past winter. Wheeee!

We even found one wonderful & endless meadow of firm snow to skijor across. Keep in mind that there is no road under this snow but just miles of bushes in the summer. Come along for a video glimpse into the fun:

[watch on youtube if no video loads below]

As nice as that video clip looked, by the time we reached the end of the meadow, the sun had already softened the snow and we would have punched through if we tried to go back across the meadow! As planned, though, we connected onto a snowmobile trail over an actual dirt road to continue going (snow over a road stays solid longer than snow over bushes). Of course, it didn't help that the goofballs paused to 'stop, drop & roll' 3/4 of the way across the meadow. Come on guys, we have to get over the meadow before it gets too soft!!!

The 'stop, drop & roll' twins :)

Another wonderful day to report back to retired mentor Zorro:

Yay for 'end of run' treats with our elder!!!

After the dwindling conditions of the past 24 hours, I was tempted to call today our last outing of the season. Yet.... there is a Winter Storm Warning forecast for late Thursday night through Friday and into Saturday morning. If this storm really materializes into what is forecast, we'll be back on the trails soon after the snow lets up. But, if the storm does not deliver, we may be done for the season.

Stay tuned and Pray for Snow!

Today's skijor tally: 7.4 miles traveled with 600 feet of elevation climbed and a top speed of 20 MPH.

2021/2022 Season to Date: 154 day on the trails covering 1287.4 miles with 120,700 feet of elevation climbed.

Tuesday, May 17, 2022

Still Going

Jack & Rudy were THRILLED to be back on snow this morning!

"We LOVE snow!!!!" exclaims the happy, happy pair.

After an unplanned week off, we returned to Rabbit Ears Pass to try and get a few more runs in before the 2021/2022 season comes to an end. While the conditions were choppy, bumpy and full of obstacles, it was actually better than we expected. Come along for the fun ride this morning...

There was a lot of choppy & bumpy terrain to bounce the human across. Jack & Rudy can glide across this surface just fine, but my legs certainly felt it!!!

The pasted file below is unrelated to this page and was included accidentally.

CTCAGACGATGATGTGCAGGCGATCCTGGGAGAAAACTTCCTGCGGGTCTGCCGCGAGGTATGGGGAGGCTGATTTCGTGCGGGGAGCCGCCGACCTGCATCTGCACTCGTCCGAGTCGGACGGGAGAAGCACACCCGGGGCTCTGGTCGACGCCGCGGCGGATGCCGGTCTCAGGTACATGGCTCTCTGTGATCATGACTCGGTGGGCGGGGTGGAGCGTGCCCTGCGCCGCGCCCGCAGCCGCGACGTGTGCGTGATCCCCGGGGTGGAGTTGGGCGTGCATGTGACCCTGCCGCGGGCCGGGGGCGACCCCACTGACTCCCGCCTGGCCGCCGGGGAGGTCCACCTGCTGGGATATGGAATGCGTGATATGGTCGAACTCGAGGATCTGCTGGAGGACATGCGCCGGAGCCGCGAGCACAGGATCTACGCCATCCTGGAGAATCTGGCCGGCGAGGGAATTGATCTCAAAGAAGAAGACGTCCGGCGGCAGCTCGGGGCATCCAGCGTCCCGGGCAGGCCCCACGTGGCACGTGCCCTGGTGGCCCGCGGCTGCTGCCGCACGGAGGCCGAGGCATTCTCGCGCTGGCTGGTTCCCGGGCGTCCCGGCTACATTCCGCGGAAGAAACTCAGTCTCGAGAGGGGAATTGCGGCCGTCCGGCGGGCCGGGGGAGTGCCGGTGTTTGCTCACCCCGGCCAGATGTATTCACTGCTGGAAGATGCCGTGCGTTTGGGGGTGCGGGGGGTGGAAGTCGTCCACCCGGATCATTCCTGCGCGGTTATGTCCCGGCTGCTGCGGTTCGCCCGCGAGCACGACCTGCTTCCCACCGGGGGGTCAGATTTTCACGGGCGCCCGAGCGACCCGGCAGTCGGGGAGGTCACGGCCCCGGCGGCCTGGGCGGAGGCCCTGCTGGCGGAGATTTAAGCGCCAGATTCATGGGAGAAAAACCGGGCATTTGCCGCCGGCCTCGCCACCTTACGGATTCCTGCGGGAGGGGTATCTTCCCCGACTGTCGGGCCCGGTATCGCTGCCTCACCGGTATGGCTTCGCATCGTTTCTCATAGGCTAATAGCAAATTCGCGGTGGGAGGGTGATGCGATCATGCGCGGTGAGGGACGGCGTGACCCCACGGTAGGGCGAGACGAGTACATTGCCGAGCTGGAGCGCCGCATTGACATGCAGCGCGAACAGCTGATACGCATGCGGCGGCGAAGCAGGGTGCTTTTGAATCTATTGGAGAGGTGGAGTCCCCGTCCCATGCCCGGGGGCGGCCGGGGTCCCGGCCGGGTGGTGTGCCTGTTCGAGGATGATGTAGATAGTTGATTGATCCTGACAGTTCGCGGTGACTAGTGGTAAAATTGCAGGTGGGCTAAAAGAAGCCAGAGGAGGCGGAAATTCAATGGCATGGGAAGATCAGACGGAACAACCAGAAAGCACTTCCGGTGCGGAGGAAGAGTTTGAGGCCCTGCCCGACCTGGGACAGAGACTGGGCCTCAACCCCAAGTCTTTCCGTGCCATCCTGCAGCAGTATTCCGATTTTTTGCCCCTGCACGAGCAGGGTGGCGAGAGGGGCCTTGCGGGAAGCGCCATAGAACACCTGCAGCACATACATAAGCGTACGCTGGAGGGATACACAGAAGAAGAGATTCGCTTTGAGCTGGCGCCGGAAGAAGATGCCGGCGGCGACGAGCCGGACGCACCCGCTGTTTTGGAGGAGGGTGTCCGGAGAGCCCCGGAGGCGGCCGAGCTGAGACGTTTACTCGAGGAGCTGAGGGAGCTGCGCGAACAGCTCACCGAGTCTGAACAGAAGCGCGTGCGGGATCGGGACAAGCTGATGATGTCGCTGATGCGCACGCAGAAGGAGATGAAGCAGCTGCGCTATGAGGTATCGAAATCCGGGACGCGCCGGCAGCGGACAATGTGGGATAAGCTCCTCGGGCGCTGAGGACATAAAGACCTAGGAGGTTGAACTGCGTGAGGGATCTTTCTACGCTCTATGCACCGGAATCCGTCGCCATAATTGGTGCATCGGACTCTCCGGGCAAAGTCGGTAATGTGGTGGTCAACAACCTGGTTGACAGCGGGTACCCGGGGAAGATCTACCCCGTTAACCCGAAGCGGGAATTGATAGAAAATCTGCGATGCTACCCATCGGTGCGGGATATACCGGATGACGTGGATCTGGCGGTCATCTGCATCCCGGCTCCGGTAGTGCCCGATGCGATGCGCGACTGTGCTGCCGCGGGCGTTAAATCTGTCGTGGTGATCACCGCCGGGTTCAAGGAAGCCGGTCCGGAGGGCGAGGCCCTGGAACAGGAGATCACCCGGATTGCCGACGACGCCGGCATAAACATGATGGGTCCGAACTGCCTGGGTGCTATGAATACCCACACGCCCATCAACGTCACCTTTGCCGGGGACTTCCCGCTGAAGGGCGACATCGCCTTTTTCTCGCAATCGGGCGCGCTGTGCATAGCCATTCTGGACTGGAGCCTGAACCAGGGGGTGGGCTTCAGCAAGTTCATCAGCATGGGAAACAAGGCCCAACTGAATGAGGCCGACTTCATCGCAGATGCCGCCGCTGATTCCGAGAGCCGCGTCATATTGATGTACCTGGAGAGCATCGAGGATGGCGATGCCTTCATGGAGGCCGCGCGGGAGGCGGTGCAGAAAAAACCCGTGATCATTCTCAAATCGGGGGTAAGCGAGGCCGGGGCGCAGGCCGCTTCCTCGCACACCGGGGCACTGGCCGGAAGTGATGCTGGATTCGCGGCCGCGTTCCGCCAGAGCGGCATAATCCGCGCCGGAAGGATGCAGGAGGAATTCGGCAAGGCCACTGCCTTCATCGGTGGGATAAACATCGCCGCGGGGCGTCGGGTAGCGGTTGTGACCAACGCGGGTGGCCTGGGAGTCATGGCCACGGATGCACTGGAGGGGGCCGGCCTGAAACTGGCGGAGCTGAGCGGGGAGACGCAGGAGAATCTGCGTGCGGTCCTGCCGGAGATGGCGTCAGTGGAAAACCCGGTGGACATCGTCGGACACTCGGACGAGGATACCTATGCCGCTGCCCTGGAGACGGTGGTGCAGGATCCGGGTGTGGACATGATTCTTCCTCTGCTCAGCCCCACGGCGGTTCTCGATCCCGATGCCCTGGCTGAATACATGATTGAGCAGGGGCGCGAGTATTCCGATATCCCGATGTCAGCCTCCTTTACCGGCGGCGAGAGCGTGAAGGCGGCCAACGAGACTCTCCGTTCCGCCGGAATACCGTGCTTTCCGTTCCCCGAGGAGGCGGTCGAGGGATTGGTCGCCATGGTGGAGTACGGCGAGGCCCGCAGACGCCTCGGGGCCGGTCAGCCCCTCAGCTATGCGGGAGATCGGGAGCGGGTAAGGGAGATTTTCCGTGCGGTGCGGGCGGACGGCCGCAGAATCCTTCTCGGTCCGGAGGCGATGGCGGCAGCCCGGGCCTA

Bumpy & choppy terrain. But, hey, it's snow on May 17th!

For all the hard work towing the human through the bumps, we were rewarded with several large meadows of wide open terrain to go, go, go - wheeee!

The bumps were worth it to get onto vast (and smoother) open meadows!

Of course, the "end of season" signs were everywhere as we encountered many melt holes along the way:

Yikes, huge melt hole to the right, stay to the left!!!

Silly me, I forgot that all melt holes close to the trail are potential obstacles across the trail too. Come along for an example of what I mean. We are cruising along this wonderful section of trail when the melt hole appears to our right. Then, as the hole meets the trail, notice the big dip in the terrain. I completely forgot melt holes lead to deep trail dips if the hole is close to the trail. Watch as I scramble to slide left to send myself through the smoothest part of the dip. After the dip, Jack finds himself off the packed trail and on the choppy shoulder. But, it only takes him a few seconds to recover and slide left to rejoin Rudy on the smoother surface. 

[watch on youtube if no video loads below]

May brings on warm temperatures, even in the morning. So, you know what that means...

Rolling, rolling, rolling - rolling snow angels to cool off :)

After a week off from skijoring, curious Rudy was wondering if he gets to be first for 'end of run' treats now (instead of his usual 3rd in line):

"Me first today?!?" asks cute Rudy.
"Silly youngster, when will he learn?" adds smooth Jack.
"Ahem, ahem - ME first!" declares elder Zorro.

The end of the 2021/2022 season is definitely close; but we are still able to get in some short runs on what snow is left: 4.8 miles traveled with 400 feet of elevation climbed and a top speed of 20 MPH.

2021/2022 Season to Date: 153 days on the trails covering 1280.0 miles with 120,100 feet of elevation climbed.